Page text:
Morning time. It seems so self explanatory and natural, but it is so much more than that. Pam Barnhill wrote the book, Better Together: Strengthen Your Family, Simplify Your Homeschool, and Savor the Subjects that Matter Most. I bought this book months ago based on the title alone and having no idea what the subject matter really was. It sounded perfect. Who doesn’t want a stronger family, a simpler way to homeschool, and to spend more time with the subjects we love? I couldn’t wait to read this life changing book and anticipated its arrival.

It arrived.

I read it.

I hated it.

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The “S” Word

The “S” word… It’s a doozy… SOCIALIZING.

Yup, I said it.

Parents often tell me they “can’t” homeschool. When I discuss this with them often times their defense for sending their kids to public school is because little Johnny is so social he needs to be around other kids.

Hmmm. Interesting. Let’s talk about this idea of socializing and what it really means.

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Here is the definition of socialize from dictionary.com. I think all of us can agree on this definition, however, it’s how we interpret it, or are taught to interpret it that is the gray area of misunderstanding.

Many parents of public school kids use socializing as one of the main reasons they are sending their kids to school or as one of the main reasons they can’t homeschool. This is a natural thinking process of many people in our society because it is what we were taught to believe. Most of us attended a traditional style school. What was the result? Classrooms filled with other kids similar in our age that we had to spend most of our time with. You become friends with some of the other kids, because they’re the only kids you really see since you spend more time with them in a classroom than you do at home. This is the natural progression of socialization. However, as. former public school teacher, “socializing” wasn’t on my curriculum. There was listening and speaking, yes. I would observe children in social settings and draw conclusions on their social abilities to an extent, yes. But socializing isn’t something that is a focus on at school.

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This image above brings about so many truths. Teachers and parents often tell their children, “School is not for socializing, it is for learning.” Then just as fast they are quick to defend that socializing is why the kids are at school. Yes, I understand that the kids get to talk and play and interact at school. But is that socializing?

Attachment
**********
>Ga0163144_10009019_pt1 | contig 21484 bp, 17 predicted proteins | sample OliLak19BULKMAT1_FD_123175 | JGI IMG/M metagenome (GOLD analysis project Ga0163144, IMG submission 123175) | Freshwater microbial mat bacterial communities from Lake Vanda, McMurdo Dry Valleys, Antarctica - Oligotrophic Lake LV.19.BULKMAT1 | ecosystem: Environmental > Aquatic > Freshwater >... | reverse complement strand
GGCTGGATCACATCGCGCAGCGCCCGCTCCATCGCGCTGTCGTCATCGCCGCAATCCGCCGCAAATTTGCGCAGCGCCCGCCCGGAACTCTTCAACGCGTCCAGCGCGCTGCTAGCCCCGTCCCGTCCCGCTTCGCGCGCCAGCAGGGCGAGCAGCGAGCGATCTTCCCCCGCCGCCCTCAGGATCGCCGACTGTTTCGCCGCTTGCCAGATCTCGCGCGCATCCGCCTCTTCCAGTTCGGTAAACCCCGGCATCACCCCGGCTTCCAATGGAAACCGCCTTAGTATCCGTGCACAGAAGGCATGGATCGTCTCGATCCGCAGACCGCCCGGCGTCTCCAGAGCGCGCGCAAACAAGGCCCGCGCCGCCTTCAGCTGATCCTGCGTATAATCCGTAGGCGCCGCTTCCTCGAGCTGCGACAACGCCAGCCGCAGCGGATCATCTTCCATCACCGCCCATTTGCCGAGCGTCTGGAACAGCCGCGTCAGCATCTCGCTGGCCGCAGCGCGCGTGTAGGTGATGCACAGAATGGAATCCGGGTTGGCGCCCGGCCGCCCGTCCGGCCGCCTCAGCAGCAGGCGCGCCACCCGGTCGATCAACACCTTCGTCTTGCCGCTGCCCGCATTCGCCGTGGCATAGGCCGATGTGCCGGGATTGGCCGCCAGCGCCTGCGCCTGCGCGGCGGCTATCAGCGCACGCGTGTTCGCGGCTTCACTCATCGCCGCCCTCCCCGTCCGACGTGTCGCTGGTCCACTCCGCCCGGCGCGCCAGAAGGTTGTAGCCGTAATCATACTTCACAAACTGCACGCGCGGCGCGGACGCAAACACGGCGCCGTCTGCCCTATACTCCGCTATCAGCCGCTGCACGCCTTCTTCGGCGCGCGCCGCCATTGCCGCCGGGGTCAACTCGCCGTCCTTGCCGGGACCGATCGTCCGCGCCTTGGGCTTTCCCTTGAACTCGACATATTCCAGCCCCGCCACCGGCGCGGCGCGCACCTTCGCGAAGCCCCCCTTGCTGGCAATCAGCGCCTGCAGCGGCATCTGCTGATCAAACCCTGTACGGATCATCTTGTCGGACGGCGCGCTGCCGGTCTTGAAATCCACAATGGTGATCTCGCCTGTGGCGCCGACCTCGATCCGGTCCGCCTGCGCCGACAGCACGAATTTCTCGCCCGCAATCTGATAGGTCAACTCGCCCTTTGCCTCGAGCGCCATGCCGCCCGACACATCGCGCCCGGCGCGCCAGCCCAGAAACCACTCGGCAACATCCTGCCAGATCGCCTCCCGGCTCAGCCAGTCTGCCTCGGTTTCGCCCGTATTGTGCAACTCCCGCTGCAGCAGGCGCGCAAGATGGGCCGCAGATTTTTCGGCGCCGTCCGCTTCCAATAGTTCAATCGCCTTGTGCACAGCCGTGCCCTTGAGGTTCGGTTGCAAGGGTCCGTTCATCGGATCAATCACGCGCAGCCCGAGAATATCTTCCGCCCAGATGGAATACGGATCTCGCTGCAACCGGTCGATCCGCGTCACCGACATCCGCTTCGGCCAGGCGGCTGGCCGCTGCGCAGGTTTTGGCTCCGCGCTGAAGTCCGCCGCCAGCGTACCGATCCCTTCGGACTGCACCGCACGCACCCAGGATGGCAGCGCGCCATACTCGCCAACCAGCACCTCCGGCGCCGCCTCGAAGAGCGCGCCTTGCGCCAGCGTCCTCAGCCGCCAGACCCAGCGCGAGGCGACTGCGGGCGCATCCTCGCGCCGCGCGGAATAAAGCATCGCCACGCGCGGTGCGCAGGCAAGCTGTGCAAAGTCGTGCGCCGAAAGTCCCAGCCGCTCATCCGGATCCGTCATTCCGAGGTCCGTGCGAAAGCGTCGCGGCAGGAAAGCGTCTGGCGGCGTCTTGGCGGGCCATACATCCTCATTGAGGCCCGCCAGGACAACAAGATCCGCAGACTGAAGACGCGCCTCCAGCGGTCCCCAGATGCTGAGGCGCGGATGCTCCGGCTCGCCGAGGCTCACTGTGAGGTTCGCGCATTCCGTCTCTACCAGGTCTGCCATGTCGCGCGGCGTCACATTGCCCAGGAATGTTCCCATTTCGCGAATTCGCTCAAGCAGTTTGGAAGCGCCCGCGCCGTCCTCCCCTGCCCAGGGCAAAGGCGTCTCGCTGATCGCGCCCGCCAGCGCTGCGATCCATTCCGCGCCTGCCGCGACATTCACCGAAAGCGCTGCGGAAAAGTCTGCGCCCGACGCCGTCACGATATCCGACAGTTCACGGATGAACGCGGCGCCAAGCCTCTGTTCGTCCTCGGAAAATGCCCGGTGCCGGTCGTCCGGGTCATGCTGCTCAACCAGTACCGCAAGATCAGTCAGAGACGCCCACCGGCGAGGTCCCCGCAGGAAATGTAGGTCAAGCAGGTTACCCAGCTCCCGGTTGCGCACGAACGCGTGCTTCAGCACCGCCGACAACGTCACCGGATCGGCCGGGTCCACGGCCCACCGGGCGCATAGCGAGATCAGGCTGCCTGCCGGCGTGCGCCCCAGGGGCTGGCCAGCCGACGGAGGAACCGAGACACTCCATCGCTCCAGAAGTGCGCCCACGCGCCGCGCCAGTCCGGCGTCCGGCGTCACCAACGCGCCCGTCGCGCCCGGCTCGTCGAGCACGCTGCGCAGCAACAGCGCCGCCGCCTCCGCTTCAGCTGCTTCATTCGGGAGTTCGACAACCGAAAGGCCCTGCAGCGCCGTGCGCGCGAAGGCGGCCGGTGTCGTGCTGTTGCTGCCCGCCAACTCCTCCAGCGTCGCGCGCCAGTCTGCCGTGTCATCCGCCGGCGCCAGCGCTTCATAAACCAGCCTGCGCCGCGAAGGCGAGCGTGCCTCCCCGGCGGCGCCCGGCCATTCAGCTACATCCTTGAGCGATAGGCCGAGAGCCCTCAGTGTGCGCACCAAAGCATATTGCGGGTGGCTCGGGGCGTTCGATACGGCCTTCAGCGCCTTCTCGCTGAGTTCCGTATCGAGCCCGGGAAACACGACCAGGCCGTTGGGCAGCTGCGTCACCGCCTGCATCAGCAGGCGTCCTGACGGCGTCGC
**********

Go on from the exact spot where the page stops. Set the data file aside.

In my personal opinion, socializing is when someone is able to talk, interact, or engage in an activity with someone appropriately, regardless of age, gender, etc. Putting children in classrooms with others like them and wanting them to learn how to socialize is more of a detriment. These parameters of who they are allowed to see and talk to (mostly those in their class or their grade level), controlling when they can talk, controlling how they interact, etc is not socializing. I refer to this as forced association. Now, we all have moments or times in our lives where this happens, yes. But forced association is not socialization.

Socialization is the ability to interact with any other person appropriately. Sometimes this may mean children the same age, sometimes this means adults, sometimes this means older or younger kids. In homeschooling, children are able to learn at their own speed in an educational setting. There is no need to “socialize” during a math lesson or a history lesson. But opportunities to learn how to socialize are abundant. Libraries, museums, sports, 4h, camp, church, other families, parks, etc. This natural opportunities allow children to learn how to socialize in different settings appropriately with people who may or may not be in the same grade as them or may or may not sit close to them in class.

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I have been very lucky to have the opportunity to keep my kids home with me and pursue a homeschool education. My children have shown that they are socially diverse and able to interact with others similar to them and different from them in a variety of settings. It is important to be able to have this necessary skill of being around and interacting with others different from you for this thing called life. Once you get into college and the work field, you will have to be able to adapt and interact and even talk to people who are not like you. I ask you this, is a traditional school setting fostering an environment for children to learn how to appropriately interact with people different than them?

I’ll end with this.

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Slow & Steady

People choose to homeschool for a variety of reasons; one of the most influential reasons to homeschool for my family is to allow my children to learn and grow at a pace that is right for them. We’ve discussed the benefits of homeschooling multiple age/ability level children at home (and in school) in The Multi-Age Dilemma. Having multiple ages in my home is a great asset to my children’s education. But the biggest benefit is the opportunity for my kids to learn as slow or as fast they need while utilizing subjects of interest to them as opposed to a “one size fits all” curriculum in public schools.

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Curriculum… What Do You REALLY Need?

Oh curriculum… This is one of those hot topics that is discussed constantly amongst homeschooling families and families considering homeschooling. When we meet someone that finds out that we are a homeschooling family, the first question is always, “What curriculum do you use?” My answer, my own. Shocker, right? Those that know me personally would maybe blame it on my alleged “stubborn” personality or my desire to do things my own way. Meh, that might be part of it.

If you are just beginning your homeschool journey or considering it and looking into curriculum options you probably have done your research and have learned all the different styles of education and all the different curriculums available that support certain styles. You may have also noticed how incredibly expensive many of these curriculums are. Being a family of 6 on one income, spending hundreds or thousands of dollars on a curriculum per school year didn’t seem like something I was interested in. Especially since so much of the curriculum is workbooks and a script for parents. (No thanks!)

So I got this wild idea… What if I DIDN’T spend a ton of money on a curriculum and just made my own? Gasp – is that even an option? Yup! Once I share that I make my own curriculum I’m often met with the typical, “Oh, I could never make my own curriculum!” Guess what? Yes, you can.